With no particular reason to visit Bulgaria, Dad and I found snowy Sofia made for a charming weekend break. Even right in the city centre, it’s rich in history. Dotted amongst the post-Soviet apartment blocks, you’ll find Roman ruins in your local subway station, or a tiny medieval church below a roundabout. We ate surprisingly well on our three day trip, too – I’d done my homework and it paid off.
Rainbow Factory’s fried dough pancake was a breakfast hit. The chicken pate with Armagnac at Made in Home was Dad’s high point. The huge portions at inappropriately named The Little Things were certainly memorable, especially the bizarre combination of fries with bacon and cucumber. But undeniably our best dining experience was Bagri. In fact, it was so good we ate there twice.
A welcoming U-shaped restaurant with comfortable seating, wood furnishings and warm lighting, it had a cheerful buzz from friends catching up over great food. The hospitable servers were great at explaining about Bulgarian beer, wine and liquor, too. (All of which we sampled.) Given that I’d only earmarked it because the food looked great on Google search, Bagri was a real coup. Part of the Slow Food network, this family-run establishment doesn’t just specialise in seasonal, local produce, it’s dedicated to it, with some ingredients coming from their own farm.
On our first visit, a late lunch after a morning of churches, crypts, mosques and monuments, Dad and I shared three dishes and dessert. The first, described as ‘fatback,’ was a pile of very thin slices of cured lard. A touch of paprika at its edges, each piece melted in savoury, creamy delight. The accompanying sweet potato crisps and thin crouton shards provided a crunchy contrast.
The second dish was a selection of traditional Bulgarian dips, almost indistinguishable but nonetheless delectable. Consisting of stewed red peppers, onions and tomatoes, one was fiery, another smokey and the last was much sweeter. All were terrific slathered over real bread, of which we demanded more, more, more.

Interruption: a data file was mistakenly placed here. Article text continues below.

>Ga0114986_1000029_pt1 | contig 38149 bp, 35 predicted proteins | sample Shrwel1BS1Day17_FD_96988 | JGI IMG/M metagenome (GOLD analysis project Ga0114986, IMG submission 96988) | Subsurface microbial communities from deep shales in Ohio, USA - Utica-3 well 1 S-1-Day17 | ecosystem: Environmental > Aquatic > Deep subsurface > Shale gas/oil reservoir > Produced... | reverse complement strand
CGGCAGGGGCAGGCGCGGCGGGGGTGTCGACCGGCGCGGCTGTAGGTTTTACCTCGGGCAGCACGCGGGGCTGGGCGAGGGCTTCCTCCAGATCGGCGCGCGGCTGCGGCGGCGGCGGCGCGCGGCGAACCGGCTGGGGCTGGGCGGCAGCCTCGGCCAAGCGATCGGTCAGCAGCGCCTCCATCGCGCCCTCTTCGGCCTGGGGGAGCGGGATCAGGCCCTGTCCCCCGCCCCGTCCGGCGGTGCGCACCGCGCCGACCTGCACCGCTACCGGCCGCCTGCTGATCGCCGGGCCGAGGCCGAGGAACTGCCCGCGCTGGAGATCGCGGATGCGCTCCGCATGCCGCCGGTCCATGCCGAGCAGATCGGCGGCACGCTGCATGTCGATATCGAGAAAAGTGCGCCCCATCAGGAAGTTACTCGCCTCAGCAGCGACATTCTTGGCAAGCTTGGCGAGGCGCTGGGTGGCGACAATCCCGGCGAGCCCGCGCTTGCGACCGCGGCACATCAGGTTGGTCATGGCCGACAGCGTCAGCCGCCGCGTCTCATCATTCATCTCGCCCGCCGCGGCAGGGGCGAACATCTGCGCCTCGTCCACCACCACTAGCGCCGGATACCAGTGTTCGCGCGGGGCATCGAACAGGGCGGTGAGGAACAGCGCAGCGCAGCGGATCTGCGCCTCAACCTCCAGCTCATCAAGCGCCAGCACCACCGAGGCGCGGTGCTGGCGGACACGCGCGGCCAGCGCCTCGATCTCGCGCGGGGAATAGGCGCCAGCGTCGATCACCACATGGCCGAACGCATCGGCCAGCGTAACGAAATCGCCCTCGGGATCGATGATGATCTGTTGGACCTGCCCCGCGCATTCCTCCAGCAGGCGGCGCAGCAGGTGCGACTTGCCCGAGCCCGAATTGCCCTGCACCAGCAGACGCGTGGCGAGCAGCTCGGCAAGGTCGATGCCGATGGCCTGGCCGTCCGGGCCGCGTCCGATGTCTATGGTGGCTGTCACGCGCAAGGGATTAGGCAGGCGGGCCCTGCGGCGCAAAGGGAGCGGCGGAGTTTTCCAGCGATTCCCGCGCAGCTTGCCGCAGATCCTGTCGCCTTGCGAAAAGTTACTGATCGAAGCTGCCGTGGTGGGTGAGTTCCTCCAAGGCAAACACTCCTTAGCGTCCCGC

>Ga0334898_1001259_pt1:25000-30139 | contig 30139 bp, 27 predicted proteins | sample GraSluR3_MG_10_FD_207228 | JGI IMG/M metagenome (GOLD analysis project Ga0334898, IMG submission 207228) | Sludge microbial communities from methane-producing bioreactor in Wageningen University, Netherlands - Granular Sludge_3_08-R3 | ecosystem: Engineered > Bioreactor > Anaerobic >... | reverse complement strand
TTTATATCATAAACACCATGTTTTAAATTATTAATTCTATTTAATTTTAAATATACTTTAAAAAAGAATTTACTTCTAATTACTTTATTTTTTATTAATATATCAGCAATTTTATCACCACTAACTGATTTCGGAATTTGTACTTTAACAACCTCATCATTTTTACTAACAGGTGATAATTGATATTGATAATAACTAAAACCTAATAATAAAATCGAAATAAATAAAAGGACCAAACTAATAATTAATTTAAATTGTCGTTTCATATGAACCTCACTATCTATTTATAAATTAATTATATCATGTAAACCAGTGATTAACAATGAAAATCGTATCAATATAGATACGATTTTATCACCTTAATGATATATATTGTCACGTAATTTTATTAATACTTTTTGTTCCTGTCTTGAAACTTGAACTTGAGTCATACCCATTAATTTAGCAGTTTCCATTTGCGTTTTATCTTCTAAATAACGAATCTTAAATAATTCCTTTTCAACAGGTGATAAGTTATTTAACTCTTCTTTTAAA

The final dish that day was a variety of Bulgarian beans with broccoli and romanesco. The simple, unadulterated greens were unbelievably good paired with the rich, almost meaty beans. About the size of a butter bean and reminiscent of a kidney bean, these moreish native pulses gave way with the gentlest bite.
French toast with a rosehip compote, simple and satisfying, finished things up. We washed all of it down with an Bulgarian IPA from my new favourite brewery, Blek Pine. We also ordered rakia, a traditional fruit brandy. A small one was quite enough: supposedly cherry flavoured, it had the potency of paint stripper.
On our return visit, the weekend menu was slightly different but we followed the same format. We began with colourful potato salad, made with different potato varieties and homemade mayonnaise. Walnuts and pieces of mild cured blue fish, like softer, semi-raw herring, provided a pickled, salted, crumbly counterpoint to the smooth mouthfeel of the potato mix. Less remarkable than other dishes, it was still very tasty.
Our chicken wings and broccoli certainly were remarkable though, and those wings will stand out in my mind for many years to come. I really believe you can taste the difference in free range, organic meat and here the chicken was firm but moist as it fell off the bone, with a clean, natural flavour. The real highlight though was the immensely satisfying crispy coating, very well seasoned and not too oily: the best chicken nugget you’ve ever had.
What was described as an avocado sandwich turned out to be the most deliciously velvety scrambled eggs. Combined with the eggs was the seemingly omnipresent sheep’s cheese, like a less salty feta. The eggs were presented on a slice of fresh sourdough fried in butter, topped with a few thin slices of avocado and toasted hazelnuts, which altogether was a stroke of genius. For a dish so basic, it was fantastically executed; your ideal brunch.
Spurred on by the endorphins of greed, we each had a chocolate mousse for dessert. Served with more rosehip compote, it was dark without being bitter, thick but gracefully aerated. The compote gave it a Black Forest Gateaux vibe and washed down with an espresso it was pure joy. Likewise, the white wine we had was excellent too. Produced with grapes grown in Bulgaria, it had a fruity tang bolstered by tannins.
After our second sitting, we quietly digested for a while before rolling back onto the icy streets for a final mooch prior to the plane home. With direct flights under 4 hours from Edinburgh, I would recommend a trip to Sofia to those interested in Roman history, Medieval churches and former Soviet states. And even if that’s not your thing, you could certainly make a culinary trip of it too.
ul. “Dobrudzha” 10, 1000 Sofia Center